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Judge stays Del. execution of convicted killer

WILMINGTON, Del. — A federal judge on Wednesday halted the execution of convicted killer Shannon Johnson, saying he wants to hear oral arguments over claims that Johnson is mentally incompetent and should not be executed.

The decision by U.S. Chief District Judge Gregory Sleet stunned prosecutors because the incompetency claims were made by federal public defenders who were not authorized by Johnson to intervene in the case but did so anyway.

Johnson was scheduled to be executed Friday. The prosecutors said they likely would appeal Sleet’s decision to the 3rd U.S. Circuit Court of Appeals in Philadelphia.

Johnson has waived his right to future appeals and indicated that he wants to be executed as soon as possible. His attorney also opposed the ruling.

“It is Mr. Johnson’s view that he has been afforded all constitutional due process,” Jennifer-Kate Aaronson told the judge.

Sleet directed attorneys to submit additional court filings by Friday and said he would hear oral arguments Monday.

Johnson was sentenced to death for the 2006 murder of Cameron Hamlin, 25, who was shot after Johnson found him sitting in a car with his ex-girlfriend near downtown Wilmington. Johnson later shot the former girlfriend, but she survived.

After the state Supreme Court upheld his conviction and death sentence in 2009, Johnson said he did not want to pursue any further appeals.

Following a six-day competency hearing last year, Superior Court Judge M. Jane Brady declared in February that Johnson was mentally competent to waive his right to further appeals, and that he understood the legal consequences of that decision. Last month, she scheduled the execution date after Johnson waived his right to a requirement that an execution be held no sooner than 90 days from the sentencing date.

After Johnson sought to waive his further appeals, federal public defenders tried to intervene without his consent, arguing that he was incompetent because he was mentally disabled. Brady refused to allow them to participate in the state court competency hearing, and they defied her order to turn over their files on Johnson to state prosecutors and Johnson’s state court attorneys.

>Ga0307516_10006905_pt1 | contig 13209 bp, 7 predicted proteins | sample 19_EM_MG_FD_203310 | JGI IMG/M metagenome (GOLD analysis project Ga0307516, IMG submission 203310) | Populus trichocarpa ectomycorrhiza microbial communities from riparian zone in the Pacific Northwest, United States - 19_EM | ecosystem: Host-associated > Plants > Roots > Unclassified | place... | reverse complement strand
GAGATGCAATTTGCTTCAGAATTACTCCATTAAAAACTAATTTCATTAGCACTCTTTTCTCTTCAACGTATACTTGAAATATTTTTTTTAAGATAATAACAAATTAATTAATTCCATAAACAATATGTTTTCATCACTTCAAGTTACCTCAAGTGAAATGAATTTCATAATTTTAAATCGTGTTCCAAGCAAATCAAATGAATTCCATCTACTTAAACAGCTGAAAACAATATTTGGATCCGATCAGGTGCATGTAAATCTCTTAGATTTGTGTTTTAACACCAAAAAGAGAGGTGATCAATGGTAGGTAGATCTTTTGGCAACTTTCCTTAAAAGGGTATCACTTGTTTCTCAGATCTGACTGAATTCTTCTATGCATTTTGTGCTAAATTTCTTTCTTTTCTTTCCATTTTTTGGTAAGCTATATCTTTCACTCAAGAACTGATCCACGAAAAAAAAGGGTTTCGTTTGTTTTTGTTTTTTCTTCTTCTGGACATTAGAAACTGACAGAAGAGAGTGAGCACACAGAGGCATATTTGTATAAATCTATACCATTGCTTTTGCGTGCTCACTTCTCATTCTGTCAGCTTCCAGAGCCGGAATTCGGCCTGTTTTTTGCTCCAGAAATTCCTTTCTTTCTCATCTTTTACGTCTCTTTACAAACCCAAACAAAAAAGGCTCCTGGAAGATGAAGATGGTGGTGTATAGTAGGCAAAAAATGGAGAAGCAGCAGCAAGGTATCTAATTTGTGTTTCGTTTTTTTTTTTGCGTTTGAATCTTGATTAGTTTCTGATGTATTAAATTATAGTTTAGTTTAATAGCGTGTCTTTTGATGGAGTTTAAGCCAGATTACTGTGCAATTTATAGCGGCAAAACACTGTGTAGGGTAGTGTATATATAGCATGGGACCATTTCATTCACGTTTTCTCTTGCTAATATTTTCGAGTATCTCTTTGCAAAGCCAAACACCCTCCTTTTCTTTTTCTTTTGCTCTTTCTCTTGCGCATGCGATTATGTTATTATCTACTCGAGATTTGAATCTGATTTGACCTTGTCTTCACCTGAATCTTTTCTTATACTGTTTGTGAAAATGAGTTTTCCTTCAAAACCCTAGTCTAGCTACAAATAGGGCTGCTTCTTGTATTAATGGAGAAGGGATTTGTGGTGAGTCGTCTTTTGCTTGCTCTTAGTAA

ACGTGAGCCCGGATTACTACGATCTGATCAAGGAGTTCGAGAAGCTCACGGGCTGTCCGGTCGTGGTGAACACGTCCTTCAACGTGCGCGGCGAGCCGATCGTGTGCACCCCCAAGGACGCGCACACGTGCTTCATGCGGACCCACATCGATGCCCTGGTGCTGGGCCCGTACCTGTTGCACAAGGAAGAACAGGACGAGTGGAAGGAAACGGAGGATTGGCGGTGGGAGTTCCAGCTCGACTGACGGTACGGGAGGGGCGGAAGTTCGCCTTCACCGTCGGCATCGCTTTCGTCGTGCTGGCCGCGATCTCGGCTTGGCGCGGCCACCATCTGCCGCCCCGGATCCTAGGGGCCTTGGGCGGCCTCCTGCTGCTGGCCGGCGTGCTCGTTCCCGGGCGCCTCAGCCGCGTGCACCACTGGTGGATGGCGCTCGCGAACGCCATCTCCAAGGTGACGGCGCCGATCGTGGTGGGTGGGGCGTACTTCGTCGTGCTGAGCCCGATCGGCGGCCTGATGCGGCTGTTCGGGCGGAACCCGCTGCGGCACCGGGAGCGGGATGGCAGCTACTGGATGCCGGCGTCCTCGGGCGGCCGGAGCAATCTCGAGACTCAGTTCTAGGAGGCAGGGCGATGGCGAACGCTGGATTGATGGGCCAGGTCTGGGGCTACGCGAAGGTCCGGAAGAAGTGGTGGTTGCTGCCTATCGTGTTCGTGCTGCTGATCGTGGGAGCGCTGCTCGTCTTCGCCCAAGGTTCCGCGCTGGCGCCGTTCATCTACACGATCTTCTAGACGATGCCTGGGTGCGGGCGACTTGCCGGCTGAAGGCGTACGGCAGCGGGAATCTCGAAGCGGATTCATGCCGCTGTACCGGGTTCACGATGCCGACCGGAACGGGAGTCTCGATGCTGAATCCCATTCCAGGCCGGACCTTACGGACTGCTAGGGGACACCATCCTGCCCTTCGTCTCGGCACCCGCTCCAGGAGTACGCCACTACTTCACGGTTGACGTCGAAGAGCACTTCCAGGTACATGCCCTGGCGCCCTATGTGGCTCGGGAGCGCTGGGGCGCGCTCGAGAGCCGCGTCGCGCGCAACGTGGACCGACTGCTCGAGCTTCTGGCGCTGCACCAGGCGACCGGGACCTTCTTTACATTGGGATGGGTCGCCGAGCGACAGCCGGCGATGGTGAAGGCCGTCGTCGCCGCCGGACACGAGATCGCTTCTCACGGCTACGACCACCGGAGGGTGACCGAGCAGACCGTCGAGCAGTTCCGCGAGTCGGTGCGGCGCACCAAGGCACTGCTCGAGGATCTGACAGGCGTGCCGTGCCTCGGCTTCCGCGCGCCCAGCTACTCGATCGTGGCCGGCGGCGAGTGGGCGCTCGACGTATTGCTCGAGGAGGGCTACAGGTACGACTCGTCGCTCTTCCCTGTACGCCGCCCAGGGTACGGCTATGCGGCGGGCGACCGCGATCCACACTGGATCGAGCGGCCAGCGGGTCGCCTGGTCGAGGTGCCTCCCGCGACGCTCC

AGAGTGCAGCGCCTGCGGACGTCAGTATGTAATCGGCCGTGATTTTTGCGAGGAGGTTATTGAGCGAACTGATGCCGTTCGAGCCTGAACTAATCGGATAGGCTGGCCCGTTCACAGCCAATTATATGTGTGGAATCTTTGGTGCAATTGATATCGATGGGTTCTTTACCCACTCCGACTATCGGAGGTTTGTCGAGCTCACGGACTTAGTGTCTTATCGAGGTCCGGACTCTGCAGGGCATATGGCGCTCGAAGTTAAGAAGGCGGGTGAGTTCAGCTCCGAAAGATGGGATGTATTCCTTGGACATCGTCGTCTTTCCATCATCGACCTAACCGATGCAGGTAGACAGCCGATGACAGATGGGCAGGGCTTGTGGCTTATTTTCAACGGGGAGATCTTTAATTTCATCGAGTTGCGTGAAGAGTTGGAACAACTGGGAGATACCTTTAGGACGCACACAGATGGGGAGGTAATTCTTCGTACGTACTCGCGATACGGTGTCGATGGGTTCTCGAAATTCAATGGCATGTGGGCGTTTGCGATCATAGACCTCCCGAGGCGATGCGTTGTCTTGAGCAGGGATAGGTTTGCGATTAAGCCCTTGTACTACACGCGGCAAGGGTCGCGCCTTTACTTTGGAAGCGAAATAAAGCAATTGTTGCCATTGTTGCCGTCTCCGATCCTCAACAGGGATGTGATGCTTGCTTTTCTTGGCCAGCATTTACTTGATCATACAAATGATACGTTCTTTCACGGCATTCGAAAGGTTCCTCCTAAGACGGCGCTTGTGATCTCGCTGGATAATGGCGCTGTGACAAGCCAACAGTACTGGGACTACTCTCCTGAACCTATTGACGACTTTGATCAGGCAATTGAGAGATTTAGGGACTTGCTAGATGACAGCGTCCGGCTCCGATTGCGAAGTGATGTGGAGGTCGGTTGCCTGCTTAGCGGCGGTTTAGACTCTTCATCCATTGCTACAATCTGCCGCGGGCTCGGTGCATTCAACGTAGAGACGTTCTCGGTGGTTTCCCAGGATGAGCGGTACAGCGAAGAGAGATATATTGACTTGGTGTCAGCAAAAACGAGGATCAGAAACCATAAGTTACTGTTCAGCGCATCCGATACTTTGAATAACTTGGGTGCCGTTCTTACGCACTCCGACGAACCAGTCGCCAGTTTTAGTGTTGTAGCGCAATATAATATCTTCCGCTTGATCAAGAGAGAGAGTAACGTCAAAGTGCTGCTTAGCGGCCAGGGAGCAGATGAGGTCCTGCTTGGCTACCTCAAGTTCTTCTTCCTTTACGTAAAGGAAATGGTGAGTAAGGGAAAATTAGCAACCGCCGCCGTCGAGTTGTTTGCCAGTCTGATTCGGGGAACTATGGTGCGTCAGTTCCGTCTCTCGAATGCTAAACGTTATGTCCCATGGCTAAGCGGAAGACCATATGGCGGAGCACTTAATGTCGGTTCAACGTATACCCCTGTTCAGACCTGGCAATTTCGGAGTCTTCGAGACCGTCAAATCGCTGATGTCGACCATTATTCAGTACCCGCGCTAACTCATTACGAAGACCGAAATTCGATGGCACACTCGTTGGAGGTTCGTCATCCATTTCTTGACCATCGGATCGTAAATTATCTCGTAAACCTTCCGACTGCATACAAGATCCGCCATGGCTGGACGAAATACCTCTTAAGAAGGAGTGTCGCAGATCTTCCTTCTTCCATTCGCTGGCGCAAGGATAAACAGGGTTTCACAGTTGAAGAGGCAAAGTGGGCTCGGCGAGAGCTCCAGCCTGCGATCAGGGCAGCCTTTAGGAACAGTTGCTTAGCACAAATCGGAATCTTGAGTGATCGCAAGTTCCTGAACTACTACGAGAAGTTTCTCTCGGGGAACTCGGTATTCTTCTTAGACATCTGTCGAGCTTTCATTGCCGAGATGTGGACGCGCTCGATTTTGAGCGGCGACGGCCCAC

Sleet subsequently ordered the federal public defenders to turn over their files to prosecutors and defense attorneys. He also voided their appointments to represent Johnson, declaring that they had misled the federal court into believing that they were acting with his knowledge and consent.

Sleet also ordered the public defenders last year to cease efforts to collect information about Johnson and not to try to intervene in any legal matter pertaining to him without explicit court permission.

Nevertheless, the public defenders filed court papers last week attempting to intervene in the case again, asserting that they were acting this time on behalf of Johnson’s sister, Lakeisha Ford.

“Because of long-standing problems he has that go back to his very early childhood, I do not believe that Shannon is mentally competent to decide for himself whether he should give up his appeals and allow the state to execute him,” Ford said in an affidavit. “He needs someone who loves him and cares about him to act for him, and I am willing to be that person.”

Johnson’s attorney told Sleet in a letter that Johnson has been estranged from his sister for two years, and that he did not authorize her attempt to intervene.

At the state’s request, Sleet and the federal public defenders agreed that Ford would appear at Monday’s hearing.

Deputy attorney general Paul Wallace, head of the state Department of Justice’s appeals unit, suggested Wednesday that the federal public defenders had ignored previous instructions not to intervene in the case again and were trying to manipulate the court.

“I am sensitive to your concern, and this judge will not permit himself to be manipulated,” Sleet responded.

Sleet nevertheless indicated that he needs more time, and additional information from attorneys, before deciding whether the state court was correct in determining that Johnson was mentally competent.

Julie Brain, chief of the capital habeas unit in the federal public defender’s office, declined to comment after the status conference.

Vandrick Hamlin, the father of the man Johnson killed, appeared stunned as he left the courtroom, saying only that he was disappointed by Sleet’s decision.